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Council says 'Sorry' over starved girl.

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Council says 'Sorry' over starved girl.

Post by vee8 on Wed Jul 28, 2010 7:47 am

Oh, they're sorry. So that makes it alright does it? Useless bast*rds make me sick.


A children's services department has been accused of trying to "spin its way out of it" after admitting a catalogue of "missed opportunities" to save a seven-year-old girl who starved to death.
Khyra Ishaq died in May 2008 following months of starvation and cruelty at the hands of her mother and stepfather at their Birmingham home.
A serious case review concluded that her death could have been prevented, and occurred after the authorities "lost sight" of her.
Three social workers who were closely involved with the case were removed from frontline services and direct contact with children after Khyra's death, but Birmingham City Council refused to divulge any details about disciplinary procedures taken against them, as a local MP called for less "pen-pushing" and more transparency. The council said "Khyra's legacy" would be a vastly improved children's services department in the city, adding that it was "profoundly sorry" its staff failed to prevent her death.


But Khalid Mahmood, Labour MP for Birmingham Perry Barr, said the authority was more concerned with managing press coverage of the case than rectifying its "systemic failings". He said: "Birmingham City Council has shown that all it wants to do is invest money in spin ... and not really do anything structural. All they have done now is continue on the pen-pushing exercise of making it more difficult for social workers at the coal face to get out and do the work."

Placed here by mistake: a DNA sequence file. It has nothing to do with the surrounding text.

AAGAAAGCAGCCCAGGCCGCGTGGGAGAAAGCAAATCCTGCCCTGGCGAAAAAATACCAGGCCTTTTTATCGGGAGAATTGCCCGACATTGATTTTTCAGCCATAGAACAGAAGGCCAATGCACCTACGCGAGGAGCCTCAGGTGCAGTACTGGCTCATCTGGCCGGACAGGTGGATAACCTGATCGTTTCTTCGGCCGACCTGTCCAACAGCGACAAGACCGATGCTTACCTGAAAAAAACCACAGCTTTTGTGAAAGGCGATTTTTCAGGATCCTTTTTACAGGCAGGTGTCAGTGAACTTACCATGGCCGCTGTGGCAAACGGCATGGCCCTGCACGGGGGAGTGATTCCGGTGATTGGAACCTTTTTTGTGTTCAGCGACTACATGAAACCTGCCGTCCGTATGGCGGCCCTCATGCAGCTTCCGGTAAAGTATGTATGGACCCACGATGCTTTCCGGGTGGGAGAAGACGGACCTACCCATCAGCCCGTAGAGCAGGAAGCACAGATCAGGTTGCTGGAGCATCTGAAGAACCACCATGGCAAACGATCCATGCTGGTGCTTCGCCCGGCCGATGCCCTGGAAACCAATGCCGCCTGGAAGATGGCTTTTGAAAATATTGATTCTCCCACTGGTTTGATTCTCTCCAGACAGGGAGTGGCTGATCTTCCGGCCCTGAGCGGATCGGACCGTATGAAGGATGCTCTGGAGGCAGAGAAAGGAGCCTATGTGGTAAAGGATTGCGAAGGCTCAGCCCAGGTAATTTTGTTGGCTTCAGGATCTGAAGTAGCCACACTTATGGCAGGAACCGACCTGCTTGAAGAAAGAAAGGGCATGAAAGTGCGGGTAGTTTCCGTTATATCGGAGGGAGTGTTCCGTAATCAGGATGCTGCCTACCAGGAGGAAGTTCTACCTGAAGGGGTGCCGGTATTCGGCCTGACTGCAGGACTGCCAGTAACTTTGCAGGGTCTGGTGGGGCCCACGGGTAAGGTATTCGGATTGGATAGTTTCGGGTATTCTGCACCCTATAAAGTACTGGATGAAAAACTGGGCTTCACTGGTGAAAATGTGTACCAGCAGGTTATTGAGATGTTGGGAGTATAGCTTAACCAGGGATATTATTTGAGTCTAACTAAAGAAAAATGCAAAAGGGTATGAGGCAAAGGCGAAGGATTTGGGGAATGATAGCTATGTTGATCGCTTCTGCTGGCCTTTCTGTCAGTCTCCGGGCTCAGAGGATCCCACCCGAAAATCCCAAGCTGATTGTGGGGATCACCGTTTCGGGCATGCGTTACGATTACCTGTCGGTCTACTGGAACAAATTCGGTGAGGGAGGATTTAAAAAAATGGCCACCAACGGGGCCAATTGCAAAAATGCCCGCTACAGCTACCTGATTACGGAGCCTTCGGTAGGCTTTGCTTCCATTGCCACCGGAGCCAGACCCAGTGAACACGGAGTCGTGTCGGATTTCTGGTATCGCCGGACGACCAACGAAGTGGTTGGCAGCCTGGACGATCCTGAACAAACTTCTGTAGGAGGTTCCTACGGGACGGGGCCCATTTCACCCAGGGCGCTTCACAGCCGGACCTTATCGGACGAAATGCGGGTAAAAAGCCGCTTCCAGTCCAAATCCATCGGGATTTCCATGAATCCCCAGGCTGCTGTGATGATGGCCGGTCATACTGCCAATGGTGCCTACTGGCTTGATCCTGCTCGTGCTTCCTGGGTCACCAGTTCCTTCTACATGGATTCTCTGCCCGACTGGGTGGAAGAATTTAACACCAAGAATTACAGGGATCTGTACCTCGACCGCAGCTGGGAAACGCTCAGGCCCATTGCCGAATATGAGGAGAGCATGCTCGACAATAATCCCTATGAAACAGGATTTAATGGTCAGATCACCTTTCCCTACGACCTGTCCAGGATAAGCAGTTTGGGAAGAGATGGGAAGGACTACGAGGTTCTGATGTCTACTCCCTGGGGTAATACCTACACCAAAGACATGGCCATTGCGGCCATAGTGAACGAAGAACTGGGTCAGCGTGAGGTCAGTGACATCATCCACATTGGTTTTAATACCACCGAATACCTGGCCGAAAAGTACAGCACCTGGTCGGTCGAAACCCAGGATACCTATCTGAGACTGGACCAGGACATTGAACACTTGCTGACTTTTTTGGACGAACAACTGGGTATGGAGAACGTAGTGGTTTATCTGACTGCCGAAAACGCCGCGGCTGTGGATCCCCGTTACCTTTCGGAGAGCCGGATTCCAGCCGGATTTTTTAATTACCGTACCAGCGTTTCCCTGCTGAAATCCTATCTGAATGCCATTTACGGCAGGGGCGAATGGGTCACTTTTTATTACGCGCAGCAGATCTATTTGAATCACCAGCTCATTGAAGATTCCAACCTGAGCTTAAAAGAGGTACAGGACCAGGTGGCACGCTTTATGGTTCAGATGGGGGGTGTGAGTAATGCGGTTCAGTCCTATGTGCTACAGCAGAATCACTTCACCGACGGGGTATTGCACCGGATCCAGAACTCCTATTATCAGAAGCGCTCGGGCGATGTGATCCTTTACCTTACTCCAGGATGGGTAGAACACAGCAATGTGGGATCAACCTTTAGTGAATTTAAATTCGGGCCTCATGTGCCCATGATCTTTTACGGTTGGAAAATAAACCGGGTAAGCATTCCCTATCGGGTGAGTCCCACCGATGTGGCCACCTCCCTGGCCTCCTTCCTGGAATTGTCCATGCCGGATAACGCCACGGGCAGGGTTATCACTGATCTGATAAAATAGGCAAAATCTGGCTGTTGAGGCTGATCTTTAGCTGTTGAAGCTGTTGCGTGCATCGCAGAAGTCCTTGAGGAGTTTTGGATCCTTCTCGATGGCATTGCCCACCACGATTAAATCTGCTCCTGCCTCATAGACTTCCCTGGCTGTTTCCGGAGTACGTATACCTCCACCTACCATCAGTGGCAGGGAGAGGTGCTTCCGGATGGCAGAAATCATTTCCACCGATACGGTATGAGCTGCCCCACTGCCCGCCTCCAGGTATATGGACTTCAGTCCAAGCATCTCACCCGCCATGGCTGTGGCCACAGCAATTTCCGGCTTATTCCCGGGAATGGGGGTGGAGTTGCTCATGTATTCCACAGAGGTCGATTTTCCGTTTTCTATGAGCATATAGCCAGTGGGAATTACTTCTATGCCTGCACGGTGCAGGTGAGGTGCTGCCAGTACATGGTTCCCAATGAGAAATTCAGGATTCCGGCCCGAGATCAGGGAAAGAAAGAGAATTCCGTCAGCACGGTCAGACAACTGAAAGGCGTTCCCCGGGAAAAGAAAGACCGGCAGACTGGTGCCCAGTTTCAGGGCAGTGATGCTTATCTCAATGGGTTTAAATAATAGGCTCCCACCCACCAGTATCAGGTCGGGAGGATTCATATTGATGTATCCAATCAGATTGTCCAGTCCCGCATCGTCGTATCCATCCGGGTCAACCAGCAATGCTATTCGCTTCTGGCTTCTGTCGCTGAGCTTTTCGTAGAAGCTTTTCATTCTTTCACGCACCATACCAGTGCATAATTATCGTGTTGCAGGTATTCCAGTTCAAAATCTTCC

The report by Birmingham Safeguarding Children Board (BSCB)found that, despite concerns being raised by members of the public and school staff about Khyra's welfare as far back as March 2006, information was not acted upon and safeguarding procedures were not properly followed. In December 2007 Khyra was removed from school by her mother, Angela Gordon, 35, and subjected to a punishment regime which included standing in the cold for long periods, having cold water poured over her and being beaten with a cane.
She and five other children in the care of Gordon and her former partner Junaid Abuhamza, 31, at their Handsworth home were deprived of food and prevented from entering the fully stocked kitchen by a bolt fixed out of their reach on the door. During the course of 2007, Khyra missed 26 appointments with various welfare agencies - mainly health related - but no information was shared, nor action taken.
Poor communication between agencies meant that the children's plight - and Khyra's plummeting weight - went largely unnoticed. The report revealed that Gordon's aggressive and hostile response towards welfare professionals who called at their home in Leyton Road, Handsworth, affected their handling of the case. The report continued: "Whilst a number of agencies and individuals sought to deliver effective services to the child ... there were others who lost sight of the child and focused instead upon the rights of the adults, the adults' behaviours and the potential impact for themselves as professionals."